Bleachfields and print-works furnish the chief employment of the place, and since their establishment the population has rapidly increased. The parish long ago acquired celebrity for its bleaching processes, from the introduction of workmen from Holland and the establishment of bleachfields on the Dutch method: the first print-field on the Leven was not begun till about the year 1768, and even then, the printing was almost entirely confined to handkerchiefs, and done by block-printing, but copperplate presses were soon erected, and afterwards presses to be driven by water. During the present century, the number of the works has much increased, and both departments are now simultaneously carried on in the same establishments. The works in operation are those of Dalmonach, Bonhill, Ferryfield, Levenfield, Levenbank, and Alexandria; those of Dallichip, Kirkland, and Milburn, for bleaching, dyeing, and printing; and Milburn works for producing pyroligneous acid, tar, pyroxilic spirit, kreosote, &c., at which works, also, a fine Prussian blue is manufactured. At these various places, steam-engines and water-wheels are in operation, and the total number of persons employed is about 4000. A fair is held at Bonhill on the first Thursday in February, and another at Balloch on the September 15th, both for horses.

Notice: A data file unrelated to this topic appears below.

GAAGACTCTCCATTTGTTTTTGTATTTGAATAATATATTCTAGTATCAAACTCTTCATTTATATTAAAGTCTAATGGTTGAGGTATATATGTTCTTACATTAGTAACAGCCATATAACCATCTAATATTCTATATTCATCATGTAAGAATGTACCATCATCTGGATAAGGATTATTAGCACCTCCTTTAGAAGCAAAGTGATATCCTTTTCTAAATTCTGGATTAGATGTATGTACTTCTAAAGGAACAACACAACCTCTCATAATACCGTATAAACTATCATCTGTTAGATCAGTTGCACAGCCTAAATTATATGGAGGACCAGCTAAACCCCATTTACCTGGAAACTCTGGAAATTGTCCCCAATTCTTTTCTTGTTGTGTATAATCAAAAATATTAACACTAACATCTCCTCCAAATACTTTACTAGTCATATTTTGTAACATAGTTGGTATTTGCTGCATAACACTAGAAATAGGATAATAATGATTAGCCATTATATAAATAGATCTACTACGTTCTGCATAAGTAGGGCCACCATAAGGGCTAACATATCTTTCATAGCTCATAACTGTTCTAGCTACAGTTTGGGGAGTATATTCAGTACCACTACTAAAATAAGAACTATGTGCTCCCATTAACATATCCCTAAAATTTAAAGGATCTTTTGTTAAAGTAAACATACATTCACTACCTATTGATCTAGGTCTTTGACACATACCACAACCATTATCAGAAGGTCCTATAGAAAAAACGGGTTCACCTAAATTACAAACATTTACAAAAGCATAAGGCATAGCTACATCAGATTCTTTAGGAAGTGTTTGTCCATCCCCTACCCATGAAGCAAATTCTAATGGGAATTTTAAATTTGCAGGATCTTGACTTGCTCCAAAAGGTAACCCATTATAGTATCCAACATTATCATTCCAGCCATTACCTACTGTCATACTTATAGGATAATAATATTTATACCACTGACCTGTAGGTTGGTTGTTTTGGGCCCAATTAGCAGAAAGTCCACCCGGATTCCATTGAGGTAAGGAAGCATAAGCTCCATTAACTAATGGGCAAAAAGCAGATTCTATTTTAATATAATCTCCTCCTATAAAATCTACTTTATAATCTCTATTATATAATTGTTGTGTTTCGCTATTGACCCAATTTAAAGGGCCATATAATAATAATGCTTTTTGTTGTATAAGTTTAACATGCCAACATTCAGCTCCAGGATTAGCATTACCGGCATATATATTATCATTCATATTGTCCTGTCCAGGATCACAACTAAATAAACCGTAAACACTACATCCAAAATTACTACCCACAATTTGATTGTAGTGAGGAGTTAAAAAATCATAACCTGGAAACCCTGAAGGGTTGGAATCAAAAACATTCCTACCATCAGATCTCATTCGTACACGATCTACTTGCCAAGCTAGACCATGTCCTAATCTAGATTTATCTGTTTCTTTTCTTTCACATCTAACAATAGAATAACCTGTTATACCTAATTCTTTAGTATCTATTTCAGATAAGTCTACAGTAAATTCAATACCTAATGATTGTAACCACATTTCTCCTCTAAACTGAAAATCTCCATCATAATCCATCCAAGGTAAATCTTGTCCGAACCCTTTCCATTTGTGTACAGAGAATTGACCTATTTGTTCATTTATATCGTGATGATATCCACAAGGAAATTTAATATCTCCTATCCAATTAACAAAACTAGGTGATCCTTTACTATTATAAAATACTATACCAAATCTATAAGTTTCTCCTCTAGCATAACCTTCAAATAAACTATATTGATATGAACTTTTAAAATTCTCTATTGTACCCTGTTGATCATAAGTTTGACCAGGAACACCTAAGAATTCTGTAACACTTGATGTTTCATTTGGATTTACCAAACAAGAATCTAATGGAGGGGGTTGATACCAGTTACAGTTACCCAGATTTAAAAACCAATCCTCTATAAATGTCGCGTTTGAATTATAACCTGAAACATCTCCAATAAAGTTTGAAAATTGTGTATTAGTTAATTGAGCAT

For ecclesiastical purposes the parish is within the bounds of the presbytery of Dumbarton, synod of Glasgow and Ayr. The minister's stipend is about £200, with a manse, and a glebe of the annual value of £30: the patronage is in the Campbell family, of Stonefield. Bonhill church, a plain structure with a tower, was opened in 1836, and contains 1200 sittings: another church, on the General Assembly's Extension scheme, was opened in 1840; and the United Presbyterian Synod and Independents have places of worship. A place of worship has also been erected for the Free Church. In the churchyard of the parochial church, is an ancient and gigantic ash-tree, which, in the agricultural survey of the shire, published in 1811, is said to measure, round its trunk, eighteen feet where smallest; it has long been the wonder and admiration of numerous beholders, but is now going rapidly to decay. Until lately there was another ash in the parish, of still larger dimensions, in the trunk of which a room was formed, nine feet in diameter. Two parochial schools are supported, the master of each of which has a salary of £21. 7., with about £15 fees, and a house and garden. There is a mechanics' institution in the parish.

Transcribed from A Topographical Dictionary of Scotland, 1851 by Samuel Lewis